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Thread: Prove that 2|(n^4 - 3) if and only if 4|(n^2+3)

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    Prove that 2|(n^4 - 3) if and only if 4|(n^2+3)

    Course: Foundations of Higher Mathematics

    Prove that $\displaystyle 2|(n^4 - 3)$ if and only if $\displaystyle 4|(n^2+3)$

    I feel confident about this one. It's only the first part of the biconditional. Here's my attempt.

    Assume that $\displaystyle 2|(n^4-3)$ , i.e. $\displaystyle n^4-3=2a$, for some integer a.

    Then, $\displaystyle n^4=2a+3$
    $\displaystyle =2(a+1) +1$
    $\displaystyle =2b+1$.
    Since $\displaystyle a+1$ is an integer, b is an integer also.

    Therefore $\displaystyle n^4$ is odd, which means that $\displaystyle n$ is odd, i.e. $\displaystyle n=2c+1$, for some integer c.

    Then, $\displaystyle n^2+3=(2c+1)^2+3$
    $\displaystyle =4c^2+4c+4$
    $\displaystyle =4(c^2+c+1)=4d$, for some integer d

    Therefore $\displaystyle n^2+3=4d$, hence $\displaystyle 4|(n^2+3)$
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    Re: Prove that 2|(n^4 - 3) if and only if 4|(n^2+3)

    Nicely done.
    Thanks from MadSoulz
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    Re: Prove that 2|(n^4 - 3) if and only if 4|(n^2+3)

    Quote Originally Posted by MadSoulz View Post
    Prove that $\displaystyle 2|(n^4 - 3)$ if and only if $\displaystyle 4|(n^2+3)$
    My take, which I don't know how to finish:
    From the first relation: $\displaystyle n^4 - 3 \equiv 0 \text{ (mod 2)}$ which leads to $\displaystyle n \equiv 1 \text{ (mod 2)}$

    And from the second: $\displaystyle n^2 + 3 \equiv 0 \text{ (mod 4)}$ which leads to $\displaystyle n \equiv {1, 3} \text{ (mod 4)}$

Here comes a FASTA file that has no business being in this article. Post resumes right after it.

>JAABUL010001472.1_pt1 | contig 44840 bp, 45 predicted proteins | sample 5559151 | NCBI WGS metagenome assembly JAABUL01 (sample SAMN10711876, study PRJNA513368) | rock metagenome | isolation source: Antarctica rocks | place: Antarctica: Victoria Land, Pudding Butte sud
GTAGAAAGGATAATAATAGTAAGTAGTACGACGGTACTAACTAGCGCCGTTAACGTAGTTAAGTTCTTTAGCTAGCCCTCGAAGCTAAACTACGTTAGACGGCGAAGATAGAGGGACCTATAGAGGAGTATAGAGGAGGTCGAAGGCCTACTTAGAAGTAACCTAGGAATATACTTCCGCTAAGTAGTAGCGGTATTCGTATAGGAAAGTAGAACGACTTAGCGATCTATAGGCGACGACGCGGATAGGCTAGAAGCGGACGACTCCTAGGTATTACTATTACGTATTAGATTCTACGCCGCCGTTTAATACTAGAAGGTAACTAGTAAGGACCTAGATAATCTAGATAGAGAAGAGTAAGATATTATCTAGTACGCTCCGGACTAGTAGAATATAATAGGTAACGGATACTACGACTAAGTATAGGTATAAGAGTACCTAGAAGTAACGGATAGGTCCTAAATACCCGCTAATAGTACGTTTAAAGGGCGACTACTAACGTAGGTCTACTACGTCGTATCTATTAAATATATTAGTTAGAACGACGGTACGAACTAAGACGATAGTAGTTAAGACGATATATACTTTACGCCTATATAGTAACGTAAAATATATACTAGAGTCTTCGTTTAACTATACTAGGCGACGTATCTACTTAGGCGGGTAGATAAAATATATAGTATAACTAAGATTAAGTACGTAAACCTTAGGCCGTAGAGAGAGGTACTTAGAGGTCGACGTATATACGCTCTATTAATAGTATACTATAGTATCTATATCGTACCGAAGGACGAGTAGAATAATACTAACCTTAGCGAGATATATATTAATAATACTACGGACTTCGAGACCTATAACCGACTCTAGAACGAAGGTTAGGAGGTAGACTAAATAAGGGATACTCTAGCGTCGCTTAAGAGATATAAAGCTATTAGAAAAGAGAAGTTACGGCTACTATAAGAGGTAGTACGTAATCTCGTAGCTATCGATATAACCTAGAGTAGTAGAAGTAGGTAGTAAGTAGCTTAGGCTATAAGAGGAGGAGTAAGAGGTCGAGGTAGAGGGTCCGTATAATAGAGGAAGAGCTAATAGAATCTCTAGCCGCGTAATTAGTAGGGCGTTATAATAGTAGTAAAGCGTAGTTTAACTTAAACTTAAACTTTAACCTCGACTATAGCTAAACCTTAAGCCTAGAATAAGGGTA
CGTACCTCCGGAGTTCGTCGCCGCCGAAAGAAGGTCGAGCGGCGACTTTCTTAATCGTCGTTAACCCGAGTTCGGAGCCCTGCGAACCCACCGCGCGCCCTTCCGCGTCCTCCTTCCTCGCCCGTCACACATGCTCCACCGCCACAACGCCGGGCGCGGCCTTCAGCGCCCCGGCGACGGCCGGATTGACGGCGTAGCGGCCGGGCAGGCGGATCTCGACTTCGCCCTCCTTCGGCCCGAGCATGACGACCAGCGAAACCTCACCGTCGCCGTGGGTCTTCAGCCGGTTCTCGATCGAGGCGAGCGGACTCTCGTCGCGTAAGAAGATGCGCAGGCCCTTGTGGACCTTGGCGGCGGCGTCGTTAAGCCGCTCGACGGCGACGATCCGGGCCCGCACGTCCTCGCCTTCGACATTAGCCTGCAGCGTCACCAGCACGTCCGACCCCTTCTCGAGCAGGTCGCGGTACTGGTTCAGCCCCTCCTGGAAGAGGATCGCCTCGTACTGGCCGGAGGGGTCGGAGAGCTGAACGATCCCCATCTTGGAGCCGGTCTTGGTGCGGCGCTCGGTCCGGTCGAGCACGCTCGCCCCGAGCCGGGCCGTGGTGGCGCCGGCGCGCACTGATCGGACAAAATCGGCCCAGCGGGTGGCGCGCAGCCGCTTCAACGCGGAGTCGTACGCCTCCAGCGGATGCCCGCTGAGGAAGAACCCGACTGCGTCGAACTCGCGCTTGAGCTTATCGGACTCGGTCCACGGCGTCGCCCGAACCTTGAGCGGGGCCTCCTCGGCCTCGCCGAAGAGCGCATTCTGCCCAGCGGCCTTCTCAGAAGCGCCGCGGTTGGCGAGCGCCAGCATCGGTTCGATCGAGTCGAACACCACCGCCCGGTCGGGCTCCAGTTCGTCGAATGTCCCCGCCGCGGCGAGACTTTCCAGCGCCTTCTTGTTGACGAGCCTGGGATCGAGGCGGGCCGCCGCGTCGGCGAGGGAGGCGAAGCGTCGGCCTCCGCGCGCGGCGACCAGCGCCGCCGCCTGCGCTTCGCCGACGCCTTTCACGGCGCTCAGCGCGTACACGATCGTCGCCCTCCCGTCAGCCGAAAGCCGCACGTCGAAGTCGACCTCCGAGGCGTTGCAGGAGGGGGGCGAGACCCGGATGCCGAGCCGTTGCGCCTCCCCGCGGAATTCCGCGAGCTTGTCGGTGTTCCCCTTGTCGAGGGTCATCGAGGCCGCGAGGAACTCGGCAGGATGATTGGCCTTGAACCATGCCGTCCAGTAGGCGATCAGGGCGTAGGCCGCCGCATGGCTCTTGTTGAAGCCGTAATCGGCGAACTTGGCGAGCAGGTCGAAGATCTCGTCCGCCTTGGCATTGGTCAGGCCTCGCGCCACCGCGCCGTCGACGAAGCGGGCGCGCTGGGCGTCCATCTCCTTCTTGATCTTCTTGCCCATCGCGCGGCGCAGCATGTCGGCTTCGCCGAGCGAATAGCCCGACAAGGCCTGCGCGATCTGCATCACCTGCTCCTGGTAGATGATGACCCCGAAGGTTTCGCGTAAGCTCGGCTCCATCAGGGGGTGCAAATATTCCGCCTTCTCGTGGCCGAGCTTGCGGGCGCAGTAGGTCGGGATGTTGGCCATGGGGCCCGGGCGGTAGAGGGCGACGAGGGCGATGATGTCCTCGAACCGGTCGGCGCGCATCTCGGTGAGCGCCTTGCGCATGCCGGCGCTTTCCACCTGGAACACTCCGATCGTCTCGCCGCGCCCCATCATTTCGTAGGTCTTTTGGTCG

How do I finish? Is it the Chinese remainder theorem?

    -Dan
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    Re: Prove that 2|(n^4 - 3) if and only if 4|(n^2+3)

    Quote Originally Posted by topsquark View Post
    My take, which I don't know how to finish:
    From the first relation: $\displaystyle n^4 - 3 \equiv 0 \text{ (mod 2)}$ which leads to $\displaystyle n \equiv 1 \text{ (mod 2)}$

    And from the second: $\displaystyle n^2 + 3 \equiv 0 \text{ (mod 4)}$ which leads to $\displaystyle n \equiv {1, 3} \text{ (mod 4)}$

    How do I finish? Is it the Chinese remainder theorem?

    -Dan
    I'm not too familiar with modulo just yet. And I've never heard of that theorem before.
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    Re: Prove that 2|(n^4 - 3) if and only if 4|(n^2+3)

    Quote Originally Posted by topsquark View Post
    From the first relation: $\displaystyle n^4 - 3 \equiv 0 \text{ (mod 2)}$ which leads to $\displaystyle n \equiv 1 \text{ (mod 2)}$

    And from the second: $\displaystyle n^2 + 3 \equiv 0 \text{ (mod 4)}$ which leads to $\displaystyle n \equiv {1, 3} \text{ (mod 4)}$
    I am not sure which fact stated purely in terms of ≡ to use, but it is clear that n ≡ 1, 3 (mod 4) iff n is odd.
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    Re: Prove that 2|(n^4 - 3) if and only if 4|(n^2+3)

    Quote Originally Posted by emakarov View Post
    I am not sure which fact stated purely in terms of ≡ to use, but it is clear that n ≡ 1, 3 (mod 4) iff n is odd.
    I can't believe I missed that. Thanks!

    -Dan
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